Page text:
Kitchen Gardening

New Veggie Varieties to Try This Year

Tried and true is great, but sometimes new is better

Fine Gardening - Issue 185
new veggie varieties

For what seems like 8 million years, I have grown ‘Tomatoberry’. It’s a small cherry tomato variety that is not rare or superflashy, but it works well for me, so I stick with it. My gardening friends are similar: They plant the same varieties year after year because those varieties are proven performers and they don’t want to mess with what works. But when you rock the boat a bit, you occasionally stumble upon a new variety that is just as great, or perhaps even better, than the old standbys. That’s how I ended up replacing my ‘Sweet 100’s’ cherry tomatoes with ‘Tomatoberry’ many years ago. The following options may not be brand-new, but they have proven themselves to be  reliable “newer” vegetables, and they might be good additions to your garden this season.

‘Flashy Trout Back’ is a sweeter-than-normal romaine

Flashy Trout Back

I loved the spot-on description of this lettuce provided by the staff at Territorial Seed: “Imagine dipping a paintbrush in red paint and giving it a hard shake onto your romaine lettuce.” This is a gorgeous headed lettuce, but the succulent, slightly sweet leaves are not as bitter or tough as those of traditional romaine. The heads are slightly looser, too, which allows you to pick the outside leaves for smaller salads before the head fully develops (in 55 days). This variety also resists downy mildew, lettuce-drop disease, and mosaic virus.

Expect a plethora of petite peppers with ‘Cupid’

Cupid peppers
Photo: Carol Collins

If you have trouble with peppers (and I do), ‘Cupid’ might be a good choice next season. Although the plants are rather large, they produce scores of miniature bell peppers early in the season (they mature to green in 55 days and to red in 75). It’s a disease- and sun-scald-resistant variety that keeps producing right into fall. I was shocked to see Fine Gardening assistant editor Carol Collins’s plants still filled with fruit at the end of September last year. The small heart-shaped peppers are the perfect snack to pair with a bowl of cherry tomatoes.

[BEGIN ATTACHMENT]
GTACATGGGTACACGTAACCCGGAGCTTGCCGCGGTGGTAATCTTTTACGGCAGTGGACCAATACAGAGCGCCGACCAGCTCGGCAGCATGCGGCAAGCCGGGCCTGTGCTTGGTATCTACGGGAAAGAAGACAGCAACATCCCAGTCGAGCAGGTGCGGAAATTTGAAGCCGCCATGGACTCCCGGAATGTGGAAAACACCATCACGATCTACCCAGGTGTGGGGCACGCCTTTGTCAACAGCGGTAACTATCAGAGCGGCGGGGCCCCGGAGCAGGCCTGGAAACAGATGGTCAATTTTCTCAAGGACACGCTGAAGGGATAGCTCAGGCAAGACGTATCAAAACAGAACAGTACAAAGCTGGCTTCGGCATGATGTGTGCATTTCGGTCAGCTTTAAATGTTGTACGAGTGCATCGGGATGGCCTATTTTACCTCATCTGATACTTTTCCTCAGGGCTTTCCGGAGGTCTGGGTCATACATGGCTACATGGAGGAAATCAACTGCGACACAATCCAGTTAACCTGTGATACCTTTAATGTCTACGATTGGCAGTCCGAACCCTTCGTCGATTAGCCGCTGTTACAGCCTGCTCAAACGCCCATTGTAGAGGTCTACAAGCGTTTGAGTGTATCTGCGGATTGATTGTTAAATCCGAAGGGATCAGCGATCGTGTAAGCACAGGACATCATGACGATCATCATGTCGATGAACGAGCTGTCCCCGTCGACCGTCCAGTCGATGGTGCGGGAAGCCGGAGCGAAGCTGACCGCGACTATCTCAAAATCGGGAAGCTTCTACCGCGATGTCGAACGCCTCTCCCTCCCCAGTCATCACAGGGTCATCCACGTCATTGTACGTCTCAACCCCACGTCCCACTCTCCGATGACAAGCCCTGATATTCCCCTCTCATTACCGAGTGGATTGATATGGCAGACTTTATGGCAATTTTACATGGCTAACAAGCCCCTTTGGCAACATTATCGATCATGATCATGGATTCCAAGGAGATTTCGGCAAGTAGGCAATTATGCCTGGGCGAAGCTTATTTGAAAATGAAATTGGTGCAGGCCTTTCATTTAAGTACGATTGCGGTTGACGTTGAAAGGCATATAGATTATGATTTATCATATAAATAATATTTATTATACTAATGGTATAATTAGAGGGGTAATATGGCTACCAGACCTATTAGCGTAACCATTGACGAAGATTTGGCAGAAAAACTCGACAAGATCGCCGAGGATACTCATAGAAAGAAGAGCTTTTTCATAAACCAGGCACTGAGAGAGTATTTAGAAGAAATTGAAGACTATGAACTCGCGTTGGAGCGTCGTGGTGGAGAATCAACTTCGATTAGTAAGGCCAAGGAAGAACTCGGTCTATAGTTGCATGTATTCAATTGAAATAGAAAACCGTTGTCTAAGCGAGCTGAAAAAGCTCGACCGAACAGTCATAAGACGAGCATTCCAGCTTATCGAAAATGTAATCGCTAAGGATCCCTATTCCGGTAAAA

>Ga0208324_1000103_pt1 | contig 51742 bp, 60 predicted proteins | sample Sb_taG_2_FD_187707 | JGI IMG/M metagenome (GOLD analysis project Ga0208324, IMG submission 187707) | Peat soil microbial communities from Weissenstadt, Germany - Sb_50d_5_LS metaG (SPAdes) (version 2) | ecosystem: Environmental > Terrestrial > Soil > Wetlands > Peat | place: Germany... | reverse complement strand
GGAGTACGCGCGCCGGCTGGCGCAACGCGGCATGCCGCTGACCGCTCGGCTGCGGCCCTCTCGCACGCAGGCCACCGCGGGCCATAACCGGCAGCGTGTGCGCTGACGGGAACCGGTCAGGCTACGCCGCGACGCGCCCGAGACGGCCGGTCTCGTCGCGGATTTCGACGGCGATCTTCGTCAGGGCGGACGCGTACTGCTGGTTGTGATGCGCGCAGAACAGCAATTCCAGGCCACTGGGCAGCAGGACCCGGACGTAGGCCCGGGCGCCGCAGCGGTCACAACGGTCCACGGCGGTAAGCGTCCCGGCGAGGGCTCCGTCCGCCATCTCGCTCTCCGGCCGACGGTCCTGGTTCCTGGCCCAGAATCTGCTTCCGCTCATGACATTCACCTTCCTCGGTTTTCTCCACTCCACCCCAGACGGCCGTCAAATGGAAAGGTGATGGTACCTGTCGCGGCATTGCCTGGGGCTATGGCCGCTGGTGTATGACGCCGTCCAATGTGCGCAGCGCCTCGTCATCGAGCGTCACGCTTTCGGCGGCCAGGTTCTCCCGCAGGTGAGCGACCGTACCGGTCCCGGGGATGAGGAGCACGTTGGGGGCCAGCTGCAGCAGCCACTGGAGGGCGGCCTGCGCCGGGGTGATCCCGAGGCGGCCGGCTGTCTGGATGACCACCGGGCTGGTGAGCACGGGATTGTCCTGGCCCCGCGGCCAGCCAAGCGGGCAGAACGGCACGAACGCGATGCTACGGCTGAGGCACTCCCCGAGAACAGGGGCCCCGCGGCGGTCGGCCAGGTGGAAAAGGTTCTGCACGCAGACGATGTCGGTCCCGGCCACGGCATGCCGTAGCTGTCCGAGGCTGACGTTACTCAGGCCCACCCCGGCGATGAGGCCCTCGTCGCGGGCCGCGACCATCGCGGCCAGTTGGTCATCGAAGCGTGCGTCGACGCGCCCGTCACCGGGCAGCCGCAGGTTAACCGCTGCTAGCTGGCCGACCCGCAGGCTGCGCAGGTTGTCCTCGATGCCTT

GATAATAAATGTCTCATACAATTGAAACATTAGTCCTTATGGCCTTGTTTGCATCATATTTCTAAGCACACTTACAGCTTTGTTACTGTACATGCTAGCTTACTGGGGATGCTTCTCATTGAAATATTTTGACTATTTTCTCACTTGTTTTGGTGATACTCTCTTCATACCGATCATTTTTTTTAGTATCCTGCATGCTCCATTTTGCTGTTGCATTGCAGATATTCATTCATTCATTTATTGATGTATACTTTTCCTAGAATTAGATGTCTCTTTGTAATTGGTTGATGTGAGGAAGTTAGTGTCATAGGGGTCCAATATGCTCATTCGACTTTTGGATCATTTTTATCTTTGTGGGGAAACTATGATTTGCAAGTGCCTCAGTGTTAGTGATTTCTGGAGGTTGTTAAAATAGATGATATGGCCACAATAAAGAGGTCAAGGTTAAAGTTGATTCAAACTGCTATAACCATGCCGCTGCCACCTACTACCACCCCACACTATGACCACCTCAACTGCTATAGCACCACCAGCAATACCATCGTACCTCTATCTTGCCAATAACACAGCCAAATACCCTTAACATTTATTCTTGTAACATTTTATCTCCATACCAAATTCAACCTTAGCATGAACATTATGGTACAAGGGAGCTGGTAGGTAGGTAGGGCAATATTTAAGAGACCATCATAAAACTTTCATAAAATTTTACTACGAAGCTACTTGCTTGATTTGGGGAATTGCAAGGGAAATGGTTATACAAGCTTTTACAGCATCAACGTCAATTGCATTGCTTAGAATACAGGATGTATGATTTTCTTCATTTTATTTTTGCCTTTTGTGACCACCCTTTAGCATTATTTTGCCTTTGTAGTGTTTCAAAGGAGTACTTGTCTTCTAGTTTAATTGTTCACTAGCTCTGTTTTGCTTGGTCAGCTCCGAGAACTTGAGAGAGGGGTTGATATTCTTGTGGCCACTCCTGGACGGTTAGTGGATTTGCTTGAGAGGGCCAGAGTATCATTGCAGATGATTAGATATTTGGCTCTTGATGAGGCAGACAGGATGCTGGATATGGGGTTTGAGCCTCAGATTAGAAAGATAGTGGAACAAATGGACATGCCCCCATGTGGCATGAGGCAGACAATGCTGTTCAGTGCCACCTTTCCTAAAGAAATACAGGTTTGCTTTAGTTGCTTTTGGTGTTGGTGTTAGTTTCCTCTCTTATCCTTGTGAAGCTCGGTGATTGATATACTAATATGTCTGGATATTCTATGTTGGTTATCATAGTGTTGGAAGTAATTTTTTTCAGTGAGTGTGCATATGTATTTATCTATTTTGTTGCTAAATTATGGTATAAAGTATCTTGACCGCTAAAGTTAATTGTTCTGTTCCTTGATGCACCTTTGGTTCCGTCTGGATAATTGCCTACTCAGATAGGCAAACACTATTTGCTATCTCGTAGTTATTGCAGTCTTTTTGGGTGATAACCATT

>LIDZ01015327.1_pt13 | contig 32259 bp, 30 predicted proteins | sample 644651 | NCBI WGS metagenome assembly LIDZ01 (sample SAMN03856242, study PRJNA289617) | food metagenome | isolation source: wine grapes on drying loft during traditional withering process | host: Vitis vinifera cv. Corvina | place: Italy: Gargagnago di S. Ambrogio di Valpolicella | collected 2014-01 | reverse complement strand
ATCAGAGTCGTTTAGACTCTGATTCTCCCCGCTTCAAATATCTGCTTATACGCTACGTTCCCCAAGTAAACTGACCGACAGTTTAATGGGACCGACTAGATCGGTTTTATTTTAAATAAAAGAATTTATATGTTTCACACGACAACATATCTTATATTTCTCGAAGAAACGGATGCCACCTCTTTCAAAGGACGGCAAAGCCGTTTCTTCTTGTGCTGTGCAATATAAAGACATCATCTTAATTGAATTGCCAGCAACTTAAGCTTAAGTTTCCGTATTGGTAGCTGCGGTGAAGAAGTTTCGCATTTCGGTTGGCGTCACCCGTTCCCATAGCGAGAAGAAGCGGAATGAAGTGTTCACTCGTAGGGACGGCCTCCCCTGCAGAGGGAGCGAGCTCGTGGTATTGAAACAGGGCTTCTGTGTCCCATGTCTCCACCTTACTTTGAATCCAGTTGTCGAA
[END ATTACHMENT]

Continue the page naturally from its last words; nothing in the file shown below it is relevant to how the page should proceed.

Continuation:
‘Damsel’ is a disease-resistant gem

Damsel tomato

There’s a reason that ‘Jetstar’ is a mainstay in veggie gardens around the country: It’s a reliable producer on plants that are fairly resistant to fungal diseases. The fruit, however, is pretty seedy and on the tart side. Enter ‘Damsel’, a variety that has shown great resistance to late and early blights, as well as other types of fungal diseases. During the Northeast’s exceptionally wet and humid summer of 2018, one ‘Damsel’ plant produced nearly 19 pounds of fruit in my garden. The flavor of the meaty, pinkish tomatoes is similar to that of a sweet ‘Brandywine’, but the skin doesn’t crack as readily. And unlike the late-to-mature ‘Brandywine’, these tomatoes are ripe for the picking in 70 days.

If you’re looking for truly unique, try ‘Thai Yellow Egg’ eggplant

Thai Yellow Egg eggplant